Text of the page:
Advanced nonlinear analysis methods used to estimate PPG dynamics are often limited by the applied data length. Previous studies suggest that recurrent quantification analysis (RQA), a nonlinear analytical approach, is not affected by signal length. In this study, the researchers used RQA to extract the dynamical properties of PPGs such as determinism, divergence, predictability, and complexity from short signals. PPG recordings were obtained from thirty healthy individuals by measuring the transmission of near-infrared light from skin surfaces. These recordings were further sub-sampled to generate sparse time series data. Further, the chaotic “Rössler model” (a model used to describe continuous chaos in dynamic nonlinear systems) was used to compute the relative error, while accounting for noise.
Results suggested that dynamical properties such as “determinism,” “predictability,” and “entropy” can be estimated with good accuracy (less than 1% error) using short time series signals. Comparisons with the noisy Rossler system suggested that in the absence of noise, lower length of time series is acceptable for measuring these properties with accuracy. However, for some properties like “divergence,” short PPGs were not sufficient for accurate estimation with an acceptable error (lower than 1%).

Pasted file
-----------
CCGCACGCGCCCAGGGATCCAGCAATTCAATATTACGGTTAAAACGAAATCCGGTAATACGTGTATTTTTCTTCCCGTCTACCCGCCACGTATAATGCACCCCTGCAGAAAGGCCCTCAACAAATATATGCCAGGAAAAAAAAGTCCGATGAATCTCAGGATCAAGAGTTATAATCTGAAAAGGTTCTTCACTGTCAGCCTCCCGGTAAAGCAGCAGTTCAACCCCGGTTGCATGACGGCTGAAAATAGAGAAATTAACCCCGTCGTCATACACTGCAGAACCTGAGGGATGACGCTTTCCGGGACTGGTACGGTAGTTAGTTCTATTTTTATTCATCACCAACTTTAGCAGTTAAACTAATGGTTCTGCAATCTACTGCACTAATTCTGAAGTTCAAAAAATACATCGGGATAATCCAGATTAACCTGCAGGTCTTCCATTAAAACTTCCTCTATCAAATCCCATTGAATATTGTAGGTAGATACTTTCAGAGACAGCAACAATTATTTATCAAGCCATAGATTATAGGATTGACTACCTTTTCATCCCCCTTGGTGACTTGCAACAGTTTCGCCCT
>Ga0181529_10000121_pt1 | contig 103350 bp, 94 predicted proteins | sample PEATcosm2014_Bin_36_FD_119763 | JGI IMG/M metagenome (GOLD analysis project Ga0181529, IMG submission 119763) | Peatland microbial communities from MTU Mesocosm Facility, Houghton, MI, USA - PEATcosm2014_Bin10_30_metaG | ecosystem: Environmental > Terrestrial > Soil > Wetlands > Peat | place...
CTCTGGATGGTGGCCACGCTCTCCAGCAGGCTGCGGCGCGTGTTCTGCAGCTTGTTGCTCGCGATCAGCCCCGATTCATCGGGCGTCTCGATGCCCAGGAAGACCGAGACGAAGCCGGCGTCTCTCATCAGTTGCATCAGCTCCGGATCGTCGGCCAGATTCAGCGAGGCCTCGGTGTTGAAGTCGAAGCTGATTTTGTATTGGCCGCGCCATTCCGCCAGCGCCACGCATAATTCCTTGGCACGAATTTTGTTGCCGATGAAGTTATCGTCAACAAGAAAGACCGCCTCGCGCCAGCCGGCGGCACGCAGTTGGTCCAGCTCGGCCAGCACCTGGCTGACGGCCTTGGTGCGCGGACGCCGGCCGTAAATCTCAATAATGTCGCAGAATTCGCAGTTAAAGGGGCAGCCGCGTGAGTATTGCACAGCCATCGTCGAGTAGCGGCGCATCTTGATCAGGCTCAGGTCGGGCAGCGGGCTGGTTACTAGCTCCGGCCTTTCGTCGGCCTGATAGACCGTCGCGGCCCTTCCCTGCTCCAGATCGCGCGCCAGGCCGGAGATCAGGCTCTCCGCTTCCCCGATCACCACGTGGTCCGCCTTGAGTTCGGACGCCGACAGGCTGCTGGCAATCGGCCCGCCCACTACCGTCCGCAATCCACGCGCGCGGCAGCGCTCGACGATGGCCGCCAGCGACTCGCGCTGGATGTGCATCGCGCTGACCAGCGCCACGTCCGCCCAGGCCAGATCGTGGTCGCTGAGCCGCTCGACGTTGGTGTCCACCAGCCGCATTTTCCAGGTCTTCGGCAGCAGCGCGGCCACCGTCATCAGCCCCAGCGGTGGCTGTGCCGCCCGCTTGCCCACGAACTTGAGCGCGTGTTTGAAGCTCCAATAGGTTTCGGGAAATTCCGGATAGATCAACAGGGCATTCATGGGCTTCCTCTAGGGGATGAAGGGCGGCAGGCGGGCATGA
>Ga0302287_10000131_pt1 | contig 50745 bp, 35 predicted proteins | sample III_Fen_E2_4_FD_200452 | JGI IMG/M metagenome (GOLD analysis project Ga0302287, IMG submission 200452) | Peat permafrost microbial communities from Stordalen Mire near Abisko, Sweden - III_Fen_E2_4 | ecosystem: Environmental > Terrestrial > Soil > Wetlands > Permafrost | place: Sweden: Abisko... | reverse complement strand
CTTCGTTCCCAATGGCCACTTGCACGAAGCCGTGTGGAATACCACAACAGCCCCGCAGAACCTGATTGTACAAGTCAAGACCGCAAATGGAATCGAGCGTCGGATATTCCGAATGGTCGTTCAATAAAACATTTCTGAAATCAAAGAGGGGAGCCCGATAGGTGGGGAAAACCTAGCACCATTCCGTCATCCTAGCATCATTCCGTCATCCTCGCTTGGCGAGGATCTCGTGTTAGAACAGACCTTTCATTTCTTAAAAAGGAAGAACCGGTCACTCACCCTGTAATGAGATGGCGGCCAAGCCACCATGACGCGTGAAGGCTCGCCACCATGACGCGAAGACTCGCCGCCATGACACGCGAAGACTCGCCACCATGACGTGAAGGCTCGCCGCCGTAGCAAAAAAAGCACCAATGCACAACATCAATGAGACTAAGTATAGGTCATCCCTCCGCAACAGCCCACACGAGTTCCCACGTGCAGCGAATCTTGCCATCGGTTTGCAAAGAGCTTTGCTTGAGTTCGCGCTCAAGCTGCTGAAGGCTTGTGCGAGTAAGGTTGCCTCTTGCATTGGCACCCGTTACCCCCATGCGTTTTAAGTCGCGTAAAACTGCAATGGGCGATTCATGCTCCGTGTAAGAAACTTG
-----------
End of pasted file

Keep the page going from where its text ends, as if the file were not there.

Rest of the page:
These observations can help estimate the error associated with dynamical properties in cases where only short length PPG signals are available, and aid future investigations using other photodetectors and studies in different experimental and real-world settings. An understanding of the complex features of PPGs can further improve the clinical applications of wearable health monitoring technologies.
Highlighting the broader applications of their study, Dr. Sviridova says, “The findings of this study will help improve the estimation of health parameters using wearable devices, ultimately accelerating the World Health Organization’s goal of early detection of cardiovascular and mental diseases.,
We sure wish to see these findings metamorphose into tangible healthcare benefits for the society!
About The Tokyo University of Science